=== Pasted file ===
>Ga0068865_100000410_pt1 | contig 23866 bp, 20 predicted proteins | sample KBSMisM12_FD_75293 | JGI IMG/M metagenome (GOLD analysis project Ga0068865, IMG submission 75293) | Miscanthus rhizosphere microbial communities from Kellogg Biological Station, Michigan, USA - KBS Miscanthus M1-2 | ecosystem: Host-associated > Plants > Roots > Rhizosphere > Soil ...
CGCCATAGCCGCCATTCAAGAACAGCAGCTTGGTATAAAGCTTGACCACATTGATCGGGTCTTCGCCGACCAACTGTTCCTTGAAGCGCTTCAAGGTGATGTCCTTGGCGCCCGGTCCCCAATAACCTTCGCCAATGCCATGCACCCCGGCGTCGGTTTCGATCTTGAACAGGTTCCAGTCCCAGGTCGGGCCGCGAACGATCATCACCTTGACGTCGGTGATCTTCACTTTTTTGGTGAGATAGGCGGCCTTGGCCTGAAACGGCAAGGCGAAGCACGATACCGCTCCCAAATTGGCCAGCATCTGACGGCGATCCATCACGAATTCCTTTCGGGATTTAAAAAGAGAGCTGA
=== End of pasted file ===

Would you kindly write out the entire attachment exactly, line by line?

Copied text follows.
>Ga0068865_100000410_pt1 | contig 23866 bp, 20 predicted proteins | sample KBSMisM12_FD_75293 | JGI IMG/M metagenome (GOLD analysis project Ga0068865, IMG submission 75293) | Miscanthus rhizosphere microbial communities from Kellogg Biological Station, Michigan, USA - KBS Miscanthus M1-2 | ecosystem: Host-associated > Plants > Roots > Rhizosphere > Soil ...
CGCCATAGCCGCCATTCAAGAACAGCAGCTTGGTATAAAGCTTGACCACATTGATCGGGTCTTCGCCGACCAACTGTTCCTTGAAGCGCTTCAAGGTGATGTCCTTGGCGCCCGGTCCCCAATAACCTTCGCCAATGCCATGCACCCCGGCGTCGGTTTCGATCTTGAACAGGTTCCAGTCCCAGGTCGGGCCGCGAACGATCATCACCTTGACGTCGGTGATCTTCACTTTTTTGGTGAGATAGGCGGCCTTGGCCTGAAACGGCAAGGCGAAGCACGATACCGCTCCCAAATTGGCCAGCATCTGACGGCGATCCATCACGAATTCCTTTCGGGATTTAAAAAGAGAGCTGA